By Wayne Hazzard

Cover Photo of Magazine

Cover Photo of MagazineDenial, bullying, harassment, along with fears of violence, racism, and many manners of abuse are realities we live with; for a long, too long, much too long time.

Proximity provides a way to witness. Touch serves as one of the most intimate bonds: there’s the nuzzle of parent and child, hands held in camaraderie and comfort, and welcome embraces from friends that bring focus to the delicious pleasure of being acknowledged. Then there is the touch that is not wanted, that can come unexpectedly.

Are we okay?

The gift of our bodies is that they are ours alone to work with, cherish, question, be curious about. At 60 my body continues to surprise me, both in its resilience and also in its desire. I find the relationship to my body changes daily and through perseverance I am discovering that physical challenges—even past abuse—provide an opportunity to reflect on my evolving body. This has led me to meditate on uncertainty: Where will I be in 10 years? What will my body feel like? How will I continue to navigate uncertainty?   

Am I okay?

I am so proud of the stand that people are taking to say No to the many forms of abuse and mistreatment that can be couched under a variety of platforms. And what feels like the ugliest stance of all is when someone says “that’s just how it is.” Saying No is powerful and yet, sadly, saying No is only a first step to stop injustice and inequity.

Are you okay?

Depending on your experience you might think that what I’m writing about is stated too dramatically. Well, I say …. No, No, No! I have too often been told “it will all be okay” when a hand has hit me, when ugly words have been hurled at me, when I’ve been told I should not exist because of my sexual preference. It is not okay. Abuse is not justifiable.

Finding joy and hope amidst strife is a constant in life, and my work with artists provides a forum for reflection and healing. The act of coming together in the studio and in theatrical spaces is powerful and it’s a privileged experience that I am thankful to have in my life. I will always advocate for more mighty voices telling truths that are reflected in bodies that move and move.

The March issue highlights words, dances and ideas that inform the continued navigation of life and art.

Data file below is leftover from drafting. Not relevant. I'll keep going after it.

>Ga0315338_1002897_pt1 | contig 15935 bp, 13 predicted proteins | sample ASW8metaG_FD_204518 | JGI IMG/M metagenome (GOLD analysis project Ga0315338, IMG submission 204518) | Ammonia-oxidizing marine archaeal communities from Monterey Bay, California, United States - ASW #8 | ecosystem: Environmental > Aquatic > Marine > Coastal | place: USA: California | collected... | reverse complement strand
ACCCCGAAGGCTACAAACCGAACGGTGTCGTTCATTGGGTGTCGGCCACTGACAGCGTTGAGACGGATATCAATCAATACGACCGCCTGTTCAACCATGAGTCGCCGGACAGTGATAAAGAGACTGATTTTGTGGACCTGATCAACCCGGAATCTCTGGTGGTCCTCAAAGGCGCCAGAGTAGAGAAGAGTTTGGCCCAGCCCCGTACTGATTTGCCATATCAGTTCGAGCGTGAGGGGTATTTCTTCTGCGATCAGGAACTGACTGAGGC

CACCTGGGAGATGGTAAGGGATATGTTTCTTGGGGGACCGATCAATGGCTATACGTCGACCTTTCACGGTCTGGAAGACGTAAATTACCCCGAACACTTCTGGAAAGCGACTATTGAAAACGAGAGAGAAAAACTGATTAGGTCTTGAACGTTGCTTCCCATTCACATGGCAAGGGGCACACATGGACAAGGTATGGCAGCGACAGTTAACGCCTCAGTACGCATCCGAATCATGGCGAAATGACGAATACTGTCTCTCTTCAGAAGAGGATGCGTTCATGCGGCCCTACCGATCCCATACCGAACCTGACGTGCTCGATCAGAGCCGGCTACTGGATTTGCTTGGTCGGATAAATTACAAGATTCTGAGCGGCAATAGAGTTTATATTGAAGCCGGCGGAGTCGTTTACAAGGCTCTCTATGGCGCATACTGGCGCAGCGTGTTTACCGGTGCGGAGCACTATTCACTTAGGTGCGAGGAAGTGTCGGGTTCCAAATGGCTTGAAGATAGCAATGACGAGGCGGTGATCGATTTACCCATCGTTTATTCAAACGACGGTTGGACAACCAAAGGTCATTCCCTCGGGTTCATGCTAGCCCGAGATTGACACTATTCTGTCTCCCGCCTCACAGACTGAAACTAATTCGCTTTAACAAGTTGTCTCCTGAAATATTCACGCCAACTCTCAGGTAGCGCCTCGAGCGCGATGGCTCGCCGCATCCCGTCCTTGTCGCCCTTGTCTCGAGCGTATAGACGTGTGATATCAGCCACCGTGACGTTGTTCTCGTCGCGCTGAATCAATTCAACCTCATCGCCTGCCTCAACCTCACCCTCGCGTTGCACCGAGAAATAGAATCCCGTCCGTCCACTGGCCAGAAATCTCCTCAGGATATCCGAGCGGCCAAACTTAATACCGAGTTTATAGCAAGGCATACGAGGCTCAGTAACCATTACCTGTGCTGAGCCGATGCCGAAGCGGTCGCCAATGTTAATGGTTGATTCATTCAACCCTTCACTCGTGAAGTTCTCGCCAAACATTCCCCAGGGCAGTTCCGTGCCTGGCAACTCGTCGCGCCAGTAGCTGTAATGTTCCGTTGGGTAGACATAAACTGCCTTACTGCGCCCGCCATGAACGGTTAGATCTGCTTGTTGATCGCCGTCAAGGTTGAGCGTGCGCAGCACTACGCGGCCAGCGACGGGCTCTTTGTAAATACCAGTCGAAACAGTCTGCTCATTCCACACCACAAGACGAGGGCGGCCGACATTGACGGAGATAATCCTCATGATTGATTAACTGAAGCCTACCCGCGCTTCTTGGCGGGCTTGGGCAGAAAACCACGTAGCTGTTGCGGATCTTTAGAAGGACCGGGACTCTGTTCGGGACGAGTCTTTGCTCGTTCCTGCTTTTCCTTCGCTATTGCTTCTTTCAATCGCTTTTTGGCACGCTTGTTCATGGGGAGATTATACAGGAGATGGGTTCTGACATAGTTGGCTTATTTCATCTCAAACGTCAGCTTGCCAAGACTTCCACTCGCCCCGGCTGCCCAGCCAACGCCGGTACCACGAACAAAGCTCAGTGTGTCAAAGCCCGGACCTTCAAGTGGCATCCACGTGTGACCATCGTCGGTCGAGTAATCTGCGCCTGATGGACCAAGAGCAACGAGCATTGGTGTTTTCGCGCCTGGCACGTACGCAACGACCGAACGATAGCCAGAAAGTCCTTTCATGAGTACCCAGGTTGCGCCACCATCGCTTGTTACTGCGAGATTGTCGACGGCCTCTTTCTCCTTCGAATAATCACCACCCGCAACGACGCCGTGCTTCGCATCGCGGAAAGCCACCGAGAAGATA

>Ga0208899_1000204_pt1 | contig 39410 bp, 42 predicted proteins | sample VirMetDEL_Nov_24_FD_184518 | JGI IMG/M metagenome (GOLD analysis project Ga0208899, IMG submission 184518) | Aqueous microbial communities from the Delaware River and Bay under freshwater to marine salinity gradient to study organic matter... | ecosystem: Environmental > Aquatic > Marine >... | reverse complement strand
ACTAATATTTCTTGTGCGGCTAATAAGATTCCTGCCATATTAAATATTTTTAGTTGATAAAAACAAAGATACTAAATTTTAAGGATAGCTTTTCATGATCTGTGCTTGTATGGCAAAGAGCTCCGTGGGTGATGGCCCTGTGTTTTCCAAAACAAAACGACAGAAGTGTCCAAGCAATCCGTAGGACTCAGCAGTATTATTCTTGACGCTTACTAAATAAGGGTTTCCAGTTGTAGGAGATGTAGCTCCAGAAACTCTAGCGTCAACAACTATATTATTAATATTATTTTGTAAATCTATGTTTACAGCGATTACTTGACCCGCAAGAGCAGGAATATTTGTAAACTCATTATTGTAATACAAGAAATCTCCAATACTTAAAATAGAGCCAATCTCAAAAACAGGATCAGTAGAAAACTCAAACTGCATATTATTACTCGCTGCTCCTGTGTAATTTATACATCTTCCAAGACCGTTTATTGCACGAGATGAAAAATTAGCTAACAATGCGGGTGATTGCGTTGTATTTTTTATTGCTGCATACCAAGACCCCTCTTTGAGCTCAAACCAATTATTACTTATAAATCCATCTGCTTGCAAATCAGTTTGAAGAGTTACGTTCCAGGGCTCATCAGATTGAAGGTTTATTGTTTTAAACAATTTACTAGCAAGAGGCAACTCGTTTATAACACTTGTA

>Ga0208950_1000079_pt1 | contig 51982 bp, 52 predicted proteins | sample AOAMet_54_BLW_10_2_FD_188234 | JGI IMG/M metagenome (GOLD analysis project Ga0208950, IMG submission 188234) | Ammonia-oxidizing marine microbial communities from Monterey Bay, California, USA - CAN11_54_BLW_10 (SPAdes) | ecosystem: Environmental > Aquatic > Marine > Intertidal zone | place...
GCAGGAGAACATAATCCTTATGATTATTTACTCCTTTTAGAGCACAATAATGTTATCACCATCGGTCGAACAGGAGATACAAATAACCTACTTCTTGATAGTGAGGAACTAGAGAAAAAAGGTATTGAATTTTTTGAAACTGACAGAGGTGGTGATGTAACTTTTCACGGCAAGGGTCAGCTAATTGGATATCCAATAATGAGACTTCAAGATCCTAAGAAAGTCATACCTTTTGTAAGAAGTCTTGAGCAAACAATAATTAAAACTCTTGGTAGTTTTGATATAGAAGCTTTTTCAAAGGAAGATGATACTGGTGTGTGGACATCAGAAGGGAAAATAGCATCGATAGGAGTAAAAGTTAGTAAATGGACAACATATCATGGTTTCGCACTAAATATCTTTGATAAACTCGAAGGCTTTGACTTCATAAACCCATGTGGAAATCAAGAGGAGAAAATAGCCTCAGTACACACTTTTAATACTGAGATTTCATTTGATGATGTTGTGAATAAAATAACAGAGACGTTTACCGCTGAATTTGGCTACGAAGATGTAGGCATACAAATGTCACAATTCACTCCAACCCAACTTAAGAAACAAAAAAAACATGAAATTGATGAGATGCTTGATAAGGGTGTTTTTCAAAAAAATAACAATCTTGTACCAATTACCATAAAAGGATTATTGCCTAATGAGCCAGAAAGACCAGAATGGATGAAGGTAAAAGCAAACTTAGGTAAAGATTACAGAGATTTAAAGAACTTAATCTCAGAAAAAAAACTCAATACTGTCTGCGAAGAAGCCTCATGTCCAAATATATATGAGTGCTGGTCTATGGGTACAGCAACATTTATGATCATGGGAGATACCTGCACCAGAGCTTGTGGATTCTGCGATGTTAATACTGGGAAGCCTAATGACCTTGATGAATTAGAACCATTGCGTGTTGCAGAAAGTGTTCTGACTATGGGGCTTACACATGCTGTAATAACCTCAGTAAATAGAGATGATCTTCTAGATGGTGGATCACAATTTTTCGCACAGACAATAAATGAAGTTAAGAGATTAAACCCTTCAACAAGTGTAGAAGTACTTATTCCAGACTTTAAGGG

Enjoy the intimacy shared, the care provided, the curiosity revealed and the comfort in being in relationship with dance.

This article appeared in the March 2018 edition of In Dance.

Wayne Hazzard, Executive Director Wayne is a native Californian and as a co-founder is proud to continue his work with the Bay Area dance community as the executive director of Dancers’ Group. Hazzard is a leader in the service field who is known for his work with fiscal sponsorship and on new program development; and he was acknowledged as a 2015 Gerbode Professional Development Fellow. Before his manifold career in arts management, Hazzard had a distinguished 20-year career performing with many notable choreographers and companies including the Joe Goode Performance Group, Margaret Jenkins Dance Co, Ed Mock & Co, June Watanabe, Emily Keeler, Aaron Osborne and more. Coinciding with his life as a dancer, Hazzard has and continues to work as an advocate for dance. For his unique artistic vision, Hazzard has received numerous awards, including an Isadora Duncan Award for his innovation, dedication, and contribution to the field of dance. And a Sangam Arts 2018 Mosaic America Impact Award. Hazzard has served as an advisor and panelist with such organizations as the Center for Cultural Innovation, DanceUSA, National Endowment for the Arts, California Arts Council, San Francisco Arts Commission, City of San José Office of Cultural Affairs, and Dance Advance in Philadelphia. He was recently appointed to serve on the Funding Advisory Committee for the City of Oakland.